‘We don’t live in fear’: Another antisemitic crime in Florida, this time at a synagogue
A Florida synagogue was struck by a vandal shortly after Shabbat services.
The congregation at Cape Coral’s Chabad Jewish Center had just finished morning services Saturday when a man approached the building. Rabbi Yossi Labkowski said he heard a loud noise, which turned out to be the menorah outside being knocked over.
Yaacov Ben-Haim, who was attending services, said he thought the wind might have blown the menorah over.
The rabbi then heard another noise and when he walked to the door, he saw the man grabbing a brick or stone and throwing it repeatedly at the glass. Ben-Haim said the noise was so loud, it was “like a shotgun.”
“Thankfully, the glass didn’t break. We have impact glass, so it didn’t shatter. He tried several times and wasn’t successful,” said Labkowski.
The man took the brick and walked over to the rabbi’s car in the parking lot and began to smash it against windows and the windshield. When people in nearby buildings heard the noise, they came outside and at that point the man got in his car and left.
Ben-Haim described the suspect as a white man in his 40s or 50s, balding and wearing glasses.
Police said officers responded to a call at around 1:25 p.m. and that a witness described the suspect as wearing a white shirt and tan pants and driving a light green, older model Ford Edge. No arrest has yet been made.
Labkowski said the synagogue, which has been open for 18 years, had protocols for such an incident. Following those protocols, those inside went outside via the back door and called police. While it took awhile for officers to arrive, he said, once they were on the scene, they collected evidence, including blood found on the bricks or stones used in the attack and photos of the suspect’s car.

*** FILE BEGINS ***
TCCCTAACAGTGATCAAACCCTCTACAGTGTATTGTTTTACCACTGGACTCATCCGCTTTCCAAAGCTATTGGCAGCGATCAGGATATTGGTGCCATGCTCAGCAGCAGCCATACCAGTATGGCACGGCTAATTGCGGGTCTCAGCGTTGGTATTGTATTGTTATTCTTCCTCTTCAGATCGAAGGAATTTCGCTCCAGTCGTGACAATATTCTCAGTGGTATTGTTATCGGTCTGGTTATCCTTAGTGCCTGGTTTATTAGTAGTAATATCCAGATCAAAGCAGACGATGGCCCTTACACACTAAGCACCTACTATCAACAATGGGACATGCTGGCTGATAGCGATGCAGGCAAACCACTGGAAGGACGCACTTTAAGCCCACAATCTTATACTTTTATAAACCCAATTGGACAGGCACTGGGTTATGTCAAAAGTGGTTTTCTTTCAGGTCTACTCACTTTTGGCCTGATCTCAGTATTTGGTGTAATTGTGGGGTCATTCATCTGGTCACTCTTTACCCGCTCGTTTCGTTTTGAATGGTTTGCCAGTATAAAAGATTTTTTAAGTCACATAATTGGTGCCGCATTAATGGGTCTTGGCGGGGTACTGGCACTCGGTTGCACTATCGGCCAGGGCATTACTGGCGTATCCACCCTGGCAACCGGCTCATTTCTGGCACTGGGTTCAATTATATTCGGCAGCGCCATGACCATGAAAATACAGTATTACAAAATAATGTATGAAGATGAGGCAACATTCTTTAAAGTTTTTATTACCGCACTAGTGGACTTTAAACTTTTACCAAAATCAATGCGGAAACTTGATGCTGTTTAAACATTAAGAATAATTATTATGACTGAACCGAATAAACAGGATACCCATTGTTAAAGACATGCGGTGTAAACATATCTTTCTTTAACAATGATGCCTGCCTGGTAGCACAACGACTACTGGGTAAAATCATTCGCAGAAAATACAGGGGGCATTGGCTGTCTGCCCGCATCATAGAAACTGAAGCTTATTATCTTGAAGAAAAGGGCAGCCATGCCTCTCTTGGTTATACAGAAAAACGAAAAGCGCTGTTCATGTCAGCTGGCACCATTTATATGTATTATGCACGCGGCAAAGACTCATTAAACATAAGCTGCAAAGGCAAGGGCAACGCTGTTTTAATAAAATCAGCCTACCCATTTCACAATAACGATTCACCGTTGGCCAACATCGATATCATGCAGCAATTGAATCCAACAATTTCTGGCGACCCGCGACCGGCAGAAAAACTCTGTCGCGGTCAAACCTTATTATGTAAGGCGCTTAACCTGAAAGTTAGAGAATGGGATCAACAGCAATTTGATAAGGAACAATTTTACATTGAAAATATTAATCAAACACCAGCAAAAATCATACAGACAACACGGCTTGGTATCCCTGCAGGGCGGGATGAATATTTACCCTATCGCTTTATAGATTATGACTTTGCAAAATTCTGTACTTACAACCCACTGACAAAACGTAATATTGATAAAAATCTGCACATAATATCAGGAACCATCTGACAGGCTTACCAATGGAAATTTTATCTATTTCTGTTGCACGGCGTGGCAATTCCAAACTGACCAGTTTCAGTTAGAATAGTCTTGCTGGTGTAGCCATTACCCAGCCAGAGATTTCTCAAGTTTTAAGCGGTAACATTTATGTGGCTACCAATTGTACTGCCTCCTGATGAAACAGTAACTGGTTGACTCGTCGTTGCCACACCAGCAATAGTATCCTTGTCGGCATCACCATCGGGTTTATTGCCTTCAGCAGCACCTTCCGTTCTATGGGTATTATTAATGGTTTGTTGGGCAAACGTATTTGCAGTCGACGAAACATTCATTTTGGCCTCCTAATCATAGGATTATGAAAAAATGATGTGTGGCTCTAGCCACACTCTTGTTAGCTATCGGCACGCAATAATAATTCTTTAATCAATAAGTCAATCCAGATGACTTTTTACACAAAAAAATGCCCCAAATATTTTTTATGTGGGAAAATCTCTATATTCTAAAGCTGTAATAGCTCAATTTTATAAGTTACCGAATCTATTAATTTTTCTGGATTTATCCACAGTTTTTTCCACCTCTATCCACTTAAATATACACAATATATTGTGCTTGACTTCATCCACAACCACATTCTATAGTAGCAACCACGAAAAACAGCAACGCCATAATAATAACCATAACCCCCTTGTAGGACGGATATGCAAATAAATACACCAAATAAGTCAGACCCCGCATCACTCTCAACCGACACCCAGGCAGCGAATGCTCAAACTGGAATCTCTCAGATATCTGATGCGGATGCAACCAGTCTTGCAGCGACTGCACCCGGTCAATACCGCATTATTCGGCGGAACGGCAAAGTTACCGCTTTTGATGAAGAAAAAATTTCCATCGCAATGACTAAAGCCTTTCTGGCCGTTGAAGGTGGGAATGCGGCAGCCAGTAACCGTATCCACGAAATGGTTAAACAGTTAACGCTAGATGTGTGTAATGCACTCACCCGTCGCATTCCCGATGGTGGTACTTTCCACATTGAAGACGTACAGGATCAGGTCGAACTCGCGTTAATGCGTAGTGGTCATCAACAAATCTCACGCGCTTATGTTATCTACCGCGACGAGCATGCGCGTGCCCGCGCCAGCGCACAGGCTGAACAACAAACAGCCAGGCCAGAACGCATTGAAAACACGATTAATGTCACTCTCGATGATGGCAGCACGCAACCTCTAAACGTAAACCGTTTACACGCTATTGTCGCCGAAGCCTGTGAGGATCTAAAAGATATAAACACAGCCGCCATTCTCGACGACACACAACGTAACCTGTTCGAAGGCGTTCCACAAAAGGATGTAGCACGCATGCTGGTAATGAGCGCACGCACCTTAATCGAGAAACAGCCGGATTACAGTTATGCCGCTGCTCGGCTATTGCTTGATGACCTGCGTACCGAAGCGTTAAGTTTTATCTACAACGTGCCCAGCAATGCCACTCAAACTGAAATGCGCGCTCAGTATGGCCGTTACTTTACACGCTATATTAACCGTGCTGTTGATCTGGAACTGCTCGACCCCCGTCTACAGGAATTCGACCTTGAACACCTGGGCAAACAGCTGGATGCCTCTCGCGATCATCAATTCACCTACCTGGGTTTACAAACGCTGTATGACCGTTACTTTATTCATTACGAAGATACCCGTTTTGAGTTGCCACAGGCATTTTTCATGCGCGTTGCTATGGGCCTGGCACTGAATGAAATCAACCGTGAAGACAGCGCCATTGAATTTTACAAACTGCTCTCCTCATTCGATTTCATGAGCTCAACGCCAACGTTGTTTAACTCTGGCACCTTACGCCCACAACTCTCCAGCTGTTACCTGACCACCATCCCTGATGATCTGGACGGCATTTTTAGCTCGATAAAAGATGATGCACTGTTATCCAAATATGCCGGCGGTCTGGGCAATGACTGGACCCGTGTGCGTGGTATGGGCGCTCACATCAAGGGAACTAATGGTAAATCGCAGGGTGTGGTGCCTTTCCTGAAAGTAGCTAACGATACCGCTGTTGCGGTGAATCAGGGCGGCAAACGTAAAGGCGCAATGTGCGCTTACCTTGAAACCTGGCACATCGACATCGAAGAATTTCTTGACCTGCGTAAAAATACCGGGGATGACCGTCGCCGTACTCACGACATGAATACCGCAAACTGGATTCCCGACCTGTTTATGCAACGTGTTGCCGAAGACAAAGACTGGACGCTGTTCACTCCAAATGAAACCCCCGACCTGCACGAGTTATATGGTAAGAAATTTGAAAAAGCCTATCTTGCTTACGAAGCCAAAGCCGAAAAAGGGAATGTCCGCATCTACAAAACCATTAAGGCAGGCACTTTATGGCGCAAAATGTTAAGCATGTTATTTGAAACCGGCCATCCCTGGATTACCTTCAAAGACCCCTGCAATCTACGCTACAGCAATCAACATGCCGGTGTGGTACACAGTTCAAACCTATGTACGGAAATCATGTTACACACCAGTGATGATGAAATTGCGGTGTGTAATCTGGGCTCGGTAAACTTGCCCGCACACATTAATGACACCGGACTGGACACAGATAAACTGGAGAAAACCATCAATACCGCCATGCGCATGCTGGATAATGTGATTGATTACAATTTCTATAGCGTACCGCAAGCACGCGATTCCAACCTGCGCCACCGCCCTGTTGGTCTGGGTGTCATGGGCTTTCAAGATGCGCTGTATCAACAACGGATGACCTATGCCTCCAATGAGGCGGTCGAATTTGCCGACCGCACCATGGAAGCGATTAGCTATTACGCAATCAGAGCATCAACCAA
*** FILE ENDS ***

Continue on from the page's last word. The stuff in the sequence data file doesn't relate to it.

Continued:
The rabbi said that at the time, he was thinking that “we’re getting attacked by someone that’s an antisemite, that wants to attack the Jews. We’re being targeted but right now we have to protect ourselves. We don’t care what’s going on with the building, with anything else, just to save ourselves.”
“We don’t live in fear, we just have to put security measures in place, which we have, and continue our work.”
Florida has become a hotbed of antisemitism in recent months, at least partially due to the relocation of Goyim Defense League founder Jon Minadeo Jr. to the state from California late last year. Antisemitic protesters have shown up repeatedly at a Chabad in South Orlando while several jurisdictions have considered amending their bylaws after antisemitic messages were projected onto the exteriors of buildings, including a football stadium.
The incident was the first of its kind at this synagogue, the rabbi said, adding that “you don’t see any antisemitism” in Cape Coral, which lies just south of Fort Myers on Florida’s western coast. He noted that Cape Coral has a growing Jewish community, which has led to plans to expand the synagogue.
“From the neighbors, we only receive support. It’s a beautiful community and the local pastors are constantly reaching out.”